Creating offence off the rush is a major piece of a team’s attack. During the season at the NHL level, rush chances make up about 30% of scoring chances.
Most teams practice and are familiar with odd-person rushes, but struggle with even-person rushes. Let’s dive deeper into the ways to create offence off of even-person rushes.
“Divide et impera” – Julius Caesar
Divide and rule or divide and conquer is credited to Phillip II of Macedon. His son learned from him and went on to become Alexander the Great. Later on Julius Caesar and Napoleon both went on to utilize the tactic with great effect.
The goal is to create a numerical advantage and overwhelm the defenders one at a time. Players seek to create a 2v1 against a defender rather than play two one-on-one matchups.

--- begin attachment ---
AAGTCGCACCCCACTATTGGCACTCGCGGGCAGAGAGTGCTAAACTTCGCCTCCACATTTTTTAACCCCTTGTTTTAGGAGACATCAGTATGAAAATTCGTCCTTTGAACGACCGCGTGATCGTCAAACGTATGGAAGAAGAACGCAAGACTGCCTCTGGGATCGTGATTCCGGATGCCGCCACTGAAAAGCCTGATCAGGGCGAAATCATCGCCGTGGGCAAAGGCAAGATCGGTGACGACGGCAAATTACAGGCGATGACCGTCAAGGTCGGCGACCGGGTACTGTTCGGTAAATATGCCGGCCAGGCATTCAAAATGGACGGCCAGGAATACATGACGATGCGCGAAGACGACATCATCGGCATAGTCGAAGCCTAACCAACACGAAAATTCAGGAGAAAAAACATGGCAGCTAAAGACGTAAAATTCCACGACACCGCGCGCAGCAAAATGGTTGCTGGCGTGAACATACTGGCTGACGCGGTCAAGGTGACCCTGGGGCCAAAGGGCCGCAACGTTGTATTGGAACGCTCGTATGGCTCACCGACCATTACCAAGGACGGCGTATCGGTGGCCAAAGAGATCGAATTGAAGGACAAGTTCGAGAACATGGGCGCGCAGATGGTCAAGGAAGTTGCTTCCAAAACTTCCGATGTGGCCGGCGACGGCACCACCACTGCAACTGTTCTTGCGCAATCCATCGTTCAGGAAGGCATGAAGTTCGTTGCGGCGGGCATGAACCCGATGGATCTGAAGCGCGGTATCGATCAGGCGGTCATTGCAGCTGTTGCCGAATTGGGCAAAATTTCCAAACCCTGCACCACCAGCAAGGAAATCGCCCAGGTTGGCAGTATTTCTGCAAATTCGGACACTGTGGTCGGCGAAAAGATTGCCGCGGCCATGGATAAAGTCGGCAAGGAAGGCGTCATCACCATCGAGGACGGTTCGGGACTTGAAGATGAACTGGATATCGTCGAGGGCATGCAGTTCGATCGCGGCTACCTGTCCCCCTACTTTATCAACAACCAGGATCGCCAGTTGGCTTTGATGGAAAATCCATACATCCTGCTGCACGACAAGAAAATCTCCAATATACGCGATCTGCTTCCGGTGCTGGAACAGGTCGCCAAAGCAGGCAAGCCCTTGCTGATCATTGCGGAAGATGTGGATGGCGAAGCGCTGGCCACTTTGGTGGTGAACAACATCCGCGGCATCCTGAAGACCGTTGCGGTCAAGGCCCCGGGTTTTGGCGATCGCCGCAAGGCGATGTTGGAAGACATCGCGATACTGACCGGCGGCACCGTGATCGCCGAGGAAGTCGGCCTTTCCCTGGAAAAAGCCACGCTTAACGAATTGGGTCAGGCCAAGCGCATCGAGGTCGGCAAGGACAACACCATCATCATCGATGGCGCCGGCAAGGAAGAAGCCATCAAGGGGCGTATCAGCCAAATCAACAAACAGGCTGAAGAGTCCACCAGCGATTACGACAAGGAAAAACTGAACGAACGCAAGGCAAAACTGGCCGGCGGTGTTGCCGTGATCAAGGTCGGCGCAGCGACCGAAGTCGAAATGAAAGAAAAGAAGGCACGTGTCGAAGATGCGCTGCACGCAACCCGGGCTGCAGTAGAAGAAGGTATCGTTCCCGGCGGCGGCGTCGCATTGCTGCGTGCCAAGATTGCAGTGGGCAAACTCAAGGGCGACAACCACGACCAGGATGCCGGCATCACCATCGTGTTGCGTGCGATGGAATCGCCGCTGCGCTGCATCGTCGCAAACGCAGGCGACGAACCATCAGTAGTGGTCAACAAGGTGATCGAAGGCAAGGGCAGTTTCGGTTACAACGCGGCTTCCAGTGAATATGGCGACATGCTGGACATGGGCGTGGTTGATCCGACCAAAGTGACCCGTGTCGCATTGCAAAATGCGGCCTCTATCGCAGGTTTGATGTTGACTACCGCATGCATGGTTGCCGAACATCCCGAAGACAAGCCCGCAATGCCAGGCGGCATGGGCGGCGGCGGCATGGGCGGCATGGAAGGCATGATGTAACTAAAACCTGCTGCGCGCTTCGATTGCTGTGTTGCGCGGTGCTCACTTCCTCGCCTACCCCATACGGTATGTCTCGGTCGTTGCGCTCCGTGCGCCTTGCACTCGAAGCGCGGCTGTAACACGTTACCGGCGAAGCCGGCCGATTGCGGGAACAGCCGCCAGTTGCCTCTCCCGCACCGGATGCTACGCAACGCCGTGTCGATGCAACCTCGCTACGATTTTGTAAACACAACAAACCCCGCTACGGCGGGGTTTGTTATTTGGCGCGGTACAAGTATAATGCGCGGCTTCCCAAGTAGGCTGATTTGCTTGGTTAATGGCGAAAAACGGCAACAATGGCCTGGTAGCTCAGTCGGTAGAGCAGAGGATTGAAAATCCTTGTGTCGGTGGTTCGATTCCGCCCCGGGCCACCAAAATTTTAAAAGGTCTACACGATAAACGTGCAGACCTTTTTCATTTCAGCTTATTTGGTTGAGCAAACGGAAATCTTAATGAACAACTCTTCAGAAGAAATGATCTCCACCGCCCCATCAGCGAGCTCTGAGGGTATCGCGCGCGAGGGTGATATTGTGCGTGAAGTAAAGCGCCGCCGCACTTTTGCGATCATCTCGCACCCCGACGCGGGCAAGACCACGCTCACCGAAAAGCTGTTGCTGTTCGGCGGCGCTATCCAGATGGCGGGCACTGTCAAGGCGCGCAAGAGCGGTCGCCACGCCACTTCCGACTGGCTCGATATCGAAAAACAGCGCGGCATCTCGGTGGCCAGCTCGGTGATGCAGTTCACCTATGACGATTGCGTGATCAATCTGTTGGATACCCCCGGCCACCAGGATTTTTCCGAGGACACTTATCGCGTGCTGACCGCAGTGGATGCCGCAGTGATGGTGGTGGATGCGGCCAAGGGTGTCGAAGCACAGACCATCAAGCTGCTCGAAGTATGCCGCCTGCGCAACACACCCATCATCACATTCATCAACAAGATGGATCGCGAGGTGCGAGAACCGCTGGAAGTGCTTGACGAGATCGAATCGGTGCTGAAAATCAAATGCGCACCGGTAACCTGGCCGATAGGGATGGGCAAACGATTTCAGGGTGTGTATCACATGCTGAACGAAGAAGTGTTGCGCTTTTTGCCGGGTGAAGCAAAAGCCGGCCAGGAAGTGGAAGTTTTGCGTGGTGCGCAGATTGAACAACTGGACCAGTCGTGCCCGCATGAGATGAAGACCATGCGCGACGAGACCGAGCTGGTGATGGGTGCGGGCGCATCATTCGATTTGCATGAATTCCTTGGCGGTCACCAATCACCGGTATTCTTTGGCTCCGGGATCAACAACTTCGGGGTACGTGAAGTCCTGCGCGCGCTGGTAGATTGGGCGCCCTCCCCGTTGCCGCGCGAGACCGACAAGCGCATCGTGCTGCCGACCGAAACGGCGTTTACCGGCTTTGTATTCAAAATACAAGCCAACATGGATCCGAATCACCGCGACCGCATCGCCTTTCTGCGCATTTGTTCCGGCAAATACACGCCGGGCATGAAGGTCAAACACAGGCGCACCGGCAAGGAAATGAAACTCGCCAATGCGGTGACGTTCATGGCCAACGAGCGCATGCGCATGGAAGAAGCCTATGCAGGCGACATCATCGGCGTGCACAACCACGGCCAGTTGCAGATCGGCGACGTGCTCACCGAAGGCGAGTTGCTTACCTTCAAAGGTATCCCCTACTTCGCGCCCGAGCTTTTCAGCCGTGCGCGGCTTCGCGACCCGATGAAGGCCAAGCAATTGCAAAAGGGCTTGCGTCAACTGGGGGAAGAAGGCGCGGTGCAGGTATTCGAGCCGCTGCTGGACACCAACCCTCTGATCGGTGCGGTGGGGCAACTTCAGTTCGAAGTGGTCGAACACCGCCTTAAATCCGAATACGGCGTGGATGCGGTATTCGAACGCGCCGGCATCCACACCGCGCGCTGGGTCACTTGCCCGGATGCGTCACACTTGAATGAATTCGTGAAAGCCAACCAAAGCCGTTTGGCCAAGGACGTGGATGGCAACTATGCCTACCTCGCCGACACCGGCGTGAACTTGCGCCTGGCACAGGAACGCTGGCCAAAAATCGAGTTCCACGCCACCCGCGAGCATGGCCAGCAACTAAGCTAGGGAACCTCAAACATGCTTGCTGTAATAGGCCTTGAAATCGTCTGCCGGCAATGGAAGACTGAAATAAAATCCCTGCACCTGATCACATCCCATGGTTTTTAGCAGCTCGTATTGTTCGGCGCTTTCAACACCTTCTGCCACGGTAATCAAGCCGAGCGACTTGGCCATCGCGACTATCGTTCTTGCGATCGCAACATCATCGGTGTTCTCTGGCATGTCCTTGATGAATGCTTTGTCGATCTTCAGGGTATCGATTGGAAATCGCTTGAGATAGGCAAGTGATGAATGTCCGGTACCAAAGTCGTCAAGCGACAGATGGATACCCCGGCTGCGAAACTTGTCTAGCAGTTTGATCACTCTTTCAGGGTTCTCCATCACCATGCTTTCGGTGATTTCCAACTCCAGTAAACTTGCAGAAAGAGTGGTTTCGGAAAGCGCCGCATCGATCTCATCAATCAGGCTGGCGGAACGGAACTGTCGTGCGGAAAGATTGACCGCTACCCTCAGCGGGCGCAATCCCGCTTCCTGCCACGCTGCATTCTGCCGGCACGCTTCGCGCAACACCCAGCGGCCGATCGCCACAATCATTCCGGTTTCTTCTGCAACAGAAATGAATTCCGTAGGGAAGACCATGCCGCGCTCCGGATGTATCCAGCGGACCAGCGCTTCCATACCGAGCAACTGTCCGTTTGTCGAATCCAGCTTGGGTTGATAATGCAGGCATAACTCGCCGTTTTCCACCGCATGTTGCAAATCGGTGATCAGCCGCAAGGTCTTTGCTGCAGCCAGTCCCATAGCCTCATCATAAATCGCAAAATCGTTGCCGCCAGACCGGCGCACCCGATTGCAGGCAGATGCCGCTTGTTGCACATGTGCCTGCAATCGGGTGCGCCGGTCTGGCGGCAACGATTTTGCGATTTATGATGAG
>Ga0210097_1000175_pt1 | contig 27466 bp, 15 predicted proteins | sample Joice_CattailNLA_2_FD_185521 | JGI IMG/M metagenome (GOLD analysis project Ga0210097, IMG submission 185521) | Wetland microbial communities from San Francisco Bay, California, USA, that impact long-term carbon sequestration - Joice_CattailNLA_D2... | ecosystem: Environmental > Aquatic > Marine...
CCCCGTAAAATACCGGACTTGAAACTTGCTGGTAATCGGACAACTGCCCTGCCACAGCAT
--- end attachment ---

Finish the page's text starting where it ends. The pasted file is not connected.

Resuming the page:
- See also:
Majority of defences and players play rush chances in zone coverage (shown as the blue bubble below). Offensively we want to attack those assumptions by either swapping positions or attacking the space vertically (end wall to end wall) instead of horizontally (across the ice, side board to side board).
Typically even-person rushes are simply two one-on-one matchups:
Visualizing an even-person rush when dividing and conquering:
Two specifics we are going to focus on:
- Cross and drop – The players swap positions and attempt to create confusion in coverage.
- Overload – The players choose a side and attack vertically together.